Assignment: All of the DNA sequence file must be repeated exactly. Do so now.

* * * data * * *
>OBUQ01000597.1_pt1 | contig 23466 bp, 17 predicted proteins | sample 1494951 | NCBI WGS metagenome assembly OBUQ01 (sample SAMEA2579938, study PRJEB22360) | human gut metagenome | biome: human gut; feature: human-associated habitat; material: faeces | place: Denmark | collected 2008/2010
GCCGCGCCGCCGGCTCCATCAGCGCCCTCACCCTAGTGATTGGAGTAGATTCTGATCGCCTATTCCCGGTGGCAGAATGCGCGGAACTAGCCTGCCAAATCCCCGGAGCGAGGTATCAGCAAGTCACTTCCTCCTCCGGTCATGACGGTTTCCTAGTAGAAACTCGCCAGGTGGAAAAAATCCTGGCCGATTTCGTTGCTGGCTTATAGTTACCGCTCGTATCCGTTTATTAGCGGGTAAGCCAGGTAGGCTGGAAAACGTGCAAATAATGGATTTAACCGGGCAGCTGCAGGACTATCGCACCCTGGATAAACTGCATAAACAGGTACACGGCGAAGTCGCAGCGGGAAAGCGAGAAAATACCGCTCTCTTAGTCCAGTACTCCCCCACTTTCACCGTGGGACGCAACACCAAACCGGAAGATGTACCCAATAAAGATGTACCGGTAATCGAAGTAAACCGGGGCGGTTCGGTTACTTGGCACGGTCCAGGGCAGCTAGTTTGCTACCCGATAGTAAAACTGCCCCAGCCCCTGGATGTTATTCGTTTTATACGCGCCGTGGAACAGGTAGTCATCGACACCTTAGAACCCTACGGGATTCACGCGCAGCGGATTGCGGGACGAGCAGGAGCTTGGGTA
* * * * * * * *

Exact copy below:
>OBUQ01000597.1_pt1 | contig 23466 bp, 17 predicted proteins | sample 1494951 | NCBI WGS metagenome assembly OBUQ01 (sample SAMEA2579938, study PRJEB22360) | human gut metagenome | biome: human gut; feature: human-associated habitat; material: faeces | place: Denmark | collected 2008/2010
GCCGCGCCGCCGGCTCCATCAGCGCCCTCACCCTAGTGATTGGAGTAGATTCTGATCGCCTATTCCCGGTGGCAGAATGCGCGGAACTAGCCTGCCAAATCCCCGGAGCGAGGTATCAGCAAGTCACTTCCTCCTCCGGTCATGACGGTTTCCTAGTAGAAACTCGCCAGGTGGAAAAAATCCTGGCCGATTTCGTTGCTGGCTTATAGTTACCGCTCGTATCCGTTTATTAGCGGGTAAGCCAGGTAGGCTGGAAAACGTGCAAATAATGGATTTAACCGGGCAGCTGCAGGACTATCGCACCCTGGATAAACTGCATAAACAGGTACACGGCGAAGTCGCAGCGGGAAAGCGAGAAAATACCGCTCTCTTAGTCCAGTACTCCCCCACTTTCACCGTGGGACGCAACACCAAACCGGAAGATGTACCCAATAAAGATGTACCGGTAATCGAAGTAAACCGGGGCGGTTCGGTTACTTGGCACGGTCCAGGGCAGCTAGTTTGCTACCCGATAGTAAAACTGCCCCAGCCCCTGGATGTTATTCGTTTTATACGCGCCGTGGAACAGGTAGTCATCGACACCTTAGAACCCTACGGGATTCACGCGCAGCGGATTGCGGGACGAGCAGGAGCTTGGGTA